Require the submission of a 3-year budget. Again, organizations have to say they don’t expect annual gross receipts of over $50,000 those first 3 years. With that in mind, do their budgets make sense? For instance, an organization that plans to hire a staff member probably can’t have a year with less than $50,000 in gross revenue and hope to survive. The IRS could follow-up on an unrealistic budget and find out if a full 1023 would be more appropriate.

Issue guidance for organizations that exceed the $50,000 limit. I suspect that the IRS is watching 990-EZ filings to see if organizations that applied with Form 1023-EZ exceeded the $50,000 limit. The IRS should do that. But what if an organization exceeds the limit? It’s not clear what would happen. Would the IRS revoke the tax-exempt status of those organizations? Maybe, although I think that’s excessive. I would expect the IRS to require a full 1023 (and the full user fee), but that’s a guess. Until the IRS has guidance, we won’t know for sure.

Form 1023-EZ has unquestionably made application for tax-exempt status more convenient, even for organizations that don’t qualify for it. Still, if we’re willing to sacrifice some of the convenience, we could achieve a more effective review process.

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Form 990 Deadline Looms for Calendar-Year Organizations

For organizations that use the calendar year as its fiscal year, the deadline for filing your annual information return (on Form 990, or some variant of it) is fast approaching: May 16, 2016. Let’s look at some of the basics of annual information return reporting for 501(c)(3) organizations:

 Which version of Form 990 do I file?

There are three main variants for Form 990:

  • Form 990, for most organizations with gross receipts of $200,000 or more OR total assets of $500,000 or more;
  • Form 990-EZ, for most organizations with gross receipts of less than $200,000 AND total assets of less than $500,000;
  • Form 990-N (e-Postcard), for most organizations with gross receipts under $50,000.

Private foundations have their own 990, the 990-PF, and black lung trusts also have their own variant, the 990-BL.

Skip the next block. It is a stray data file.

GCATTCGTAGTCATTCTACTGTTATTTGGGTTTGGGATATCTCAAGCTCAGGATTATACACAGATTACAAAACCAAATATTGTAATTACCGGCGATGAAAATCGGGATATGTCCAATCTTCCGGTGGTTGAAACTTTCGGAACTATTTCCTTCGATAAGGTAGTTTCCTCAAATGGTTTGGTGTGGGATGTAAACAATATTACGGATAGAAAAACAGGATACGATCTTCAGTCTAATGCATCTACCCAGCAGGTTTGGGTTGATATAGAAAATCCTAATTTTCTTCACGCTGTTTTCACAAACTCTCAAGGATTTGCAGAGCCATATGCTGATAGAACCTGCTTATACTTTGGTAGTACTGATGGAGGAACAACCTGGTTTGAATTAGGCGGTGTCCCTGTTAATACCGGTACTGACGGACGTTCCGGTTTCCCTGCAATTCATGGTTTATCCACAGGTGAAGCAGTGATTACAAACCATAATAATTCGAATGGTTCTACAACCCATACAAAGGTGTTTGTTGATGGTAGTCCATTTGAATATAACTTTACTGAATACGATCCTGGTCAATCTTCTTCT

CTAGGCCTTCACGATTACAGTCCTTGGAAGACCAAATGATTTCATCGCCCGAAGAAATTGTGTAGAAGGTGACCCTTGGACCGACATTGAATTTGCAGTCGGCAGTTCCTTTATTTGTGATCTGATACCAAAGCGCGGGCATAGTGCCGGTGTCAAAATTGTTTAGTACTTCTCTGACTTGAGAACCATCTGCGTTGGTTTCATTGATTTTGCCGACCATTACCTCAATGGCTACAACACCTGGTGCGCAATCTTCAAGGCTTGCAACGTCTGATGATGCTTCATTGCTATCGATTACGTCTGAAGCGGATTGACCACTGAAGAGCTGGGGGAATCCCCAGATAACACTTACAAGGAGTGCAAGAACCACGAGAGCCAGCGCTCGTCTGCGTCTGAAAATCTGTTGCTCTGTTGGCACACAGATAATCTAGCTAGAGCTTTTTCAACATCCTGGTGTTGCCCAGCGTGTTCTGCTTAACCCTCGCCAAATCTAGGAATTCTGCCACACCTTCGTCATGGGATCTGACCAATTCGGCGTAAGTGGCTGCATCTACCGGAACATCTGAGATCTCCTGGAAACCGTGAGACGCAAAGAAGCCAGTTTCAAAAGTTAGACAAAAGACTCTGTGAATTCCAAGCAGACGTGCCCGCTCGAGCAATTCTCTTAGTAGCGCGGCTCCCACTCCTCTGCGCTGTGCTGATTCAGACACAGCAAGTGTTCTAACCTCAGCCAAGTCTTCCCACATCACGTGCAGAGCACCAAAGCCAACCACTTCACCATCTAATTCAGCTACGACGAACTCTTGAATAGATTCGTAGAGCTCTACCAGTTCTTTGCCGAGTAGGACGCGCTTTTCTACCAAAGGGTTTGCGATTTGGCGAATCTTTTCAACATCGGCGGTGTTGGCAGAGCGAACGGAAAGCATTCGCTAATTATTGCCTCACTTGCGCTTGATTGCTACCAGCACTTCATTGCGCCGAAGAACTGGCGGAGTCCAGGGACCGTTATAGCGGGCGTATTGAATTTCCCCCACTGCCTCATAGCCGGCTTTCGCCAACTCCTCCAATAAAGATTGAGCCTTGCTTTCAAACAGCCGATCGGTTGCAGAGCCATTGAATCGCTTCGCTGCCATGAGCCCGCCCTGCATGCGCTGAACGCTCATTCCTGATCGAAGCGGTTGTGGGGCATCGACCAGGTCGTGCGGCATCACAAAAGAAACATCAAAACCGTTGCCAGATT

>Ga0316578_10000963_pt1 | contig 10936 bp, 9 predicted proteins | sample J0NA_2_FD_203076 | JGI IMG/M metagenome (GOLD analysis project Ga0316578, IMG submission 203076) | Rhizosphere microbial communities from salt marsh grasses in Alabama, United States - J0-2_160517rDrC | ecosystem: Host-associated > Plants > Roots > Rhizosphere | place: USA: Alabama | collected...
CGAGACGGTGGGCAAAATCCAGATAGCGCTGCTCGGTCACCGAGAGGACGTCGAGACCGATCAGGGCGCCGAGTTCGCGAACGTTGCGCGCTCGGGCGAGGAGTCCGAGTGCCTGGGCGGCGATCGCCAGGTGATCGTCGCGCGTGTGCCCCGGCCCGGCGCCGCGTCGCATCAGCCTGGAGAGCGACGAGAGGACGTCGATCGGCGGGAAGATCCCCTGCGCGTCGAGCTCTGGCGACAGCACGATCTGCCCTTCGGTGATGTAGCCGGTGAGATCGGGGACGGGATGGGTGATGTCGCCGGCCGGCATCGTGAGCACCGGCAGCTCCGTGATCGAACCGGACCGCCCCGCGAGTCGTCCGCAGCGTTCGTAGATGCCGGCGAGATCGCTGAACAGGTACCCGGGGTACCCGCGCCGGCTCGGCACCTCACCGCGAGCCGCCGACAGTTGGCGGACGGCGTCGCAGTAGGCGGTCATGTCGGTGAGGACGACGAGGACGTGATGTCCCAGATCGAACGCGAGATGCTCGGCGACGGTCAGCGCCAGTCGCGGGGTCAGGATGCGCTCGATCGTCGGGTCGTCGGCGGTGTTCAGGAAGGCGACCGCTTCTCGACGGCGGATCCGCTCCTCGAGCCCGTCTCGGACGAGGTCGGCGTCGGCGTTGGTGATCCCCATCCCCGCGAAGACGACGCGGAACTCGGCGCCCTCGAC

Don’t forget that your filing may be more than just the form itself–you may have additional schedules to fill out as well. If you’re working on these forms, be careful; make sure you get all the schedules you need as well–and you may want to have a professional work on it anyway.

If you qualify for 990-N (e-Postcard) filing, there is no paper form; the form is submitted electronically through the IRS website. If you’ve filed a 990-N before, that’s a new thing–the IRS had accepted them through the Urban Institute, but that changed at the end of February 2016.

There are still some organizations that are exempt from filing Form 990, and the IRS has a list of those exceptions. If your organization is of a type on that list, make sure you review the list closely to ensure that you don’t have to file something else instead. For instance, the list includes stock bonus, pension, or profit-sharing trusts that qualify under section 401 of the Internal Revenue Code. However, that entry also indicates that those trusts should file Form 5500, so be careful to make sure you don’t have some other reporting requirement.

When do I have to file?

Form 990 is due by the 15th day of the 5th month following the close of your fiscal year. If your organization’s fiscal year is the calendar year, that usually means May 15 of the following year. This year, May 15, 2016 happens to fall on a Sunday, so the deadline falls on the following Monday, May 16. If you have a different fiscal year, you’ll need to calculate it from the end of your fiscal year.

What if I miss required filings?

If you don’t file for 3 consecutive years, the IRS will automatically revoke your organization’s tax-exempt status. If that happens, the organization will no longer be tax-exempt starting from the due date of the third missed return. If the organization was a 501(c)(3) organization prior to revocation, any contributions you receive after revocation will no longer be tax-deductible for your donors, which can be a very big mess.

If your organization is automatically revoked, it is significant work to have the tax-exempt status reinstated. If this happens, you have to file an application to have your organization’s tax-exempt status reinstated. Depending on the circumstances, this can be a lot of work–in one case, I had an organization that had to file a new 1023, 990-EZs for each of the missing years, and a statement explaining why the failures occurred and how the failures would be prevented in the future. Short version: make sure the return gets filed each year!

If your organization needs an extension, it can apply for one using Form 8868.

Remember, Form 990 is a public document, and it tells the public a lot about your finances. It should be completed carefully and accurately. However, it also gives you some opportunity to brag about the projects you’ve completed, so you really can use it as an opportunity to show off your organization’s work.

Note: a version of this post originally appeared on my firm’s website, attorneykevinkelly.com, and has been updated for publication here.

Photo credit: Mari Helin-Tuominen, via unsplash.com, licensed under CC0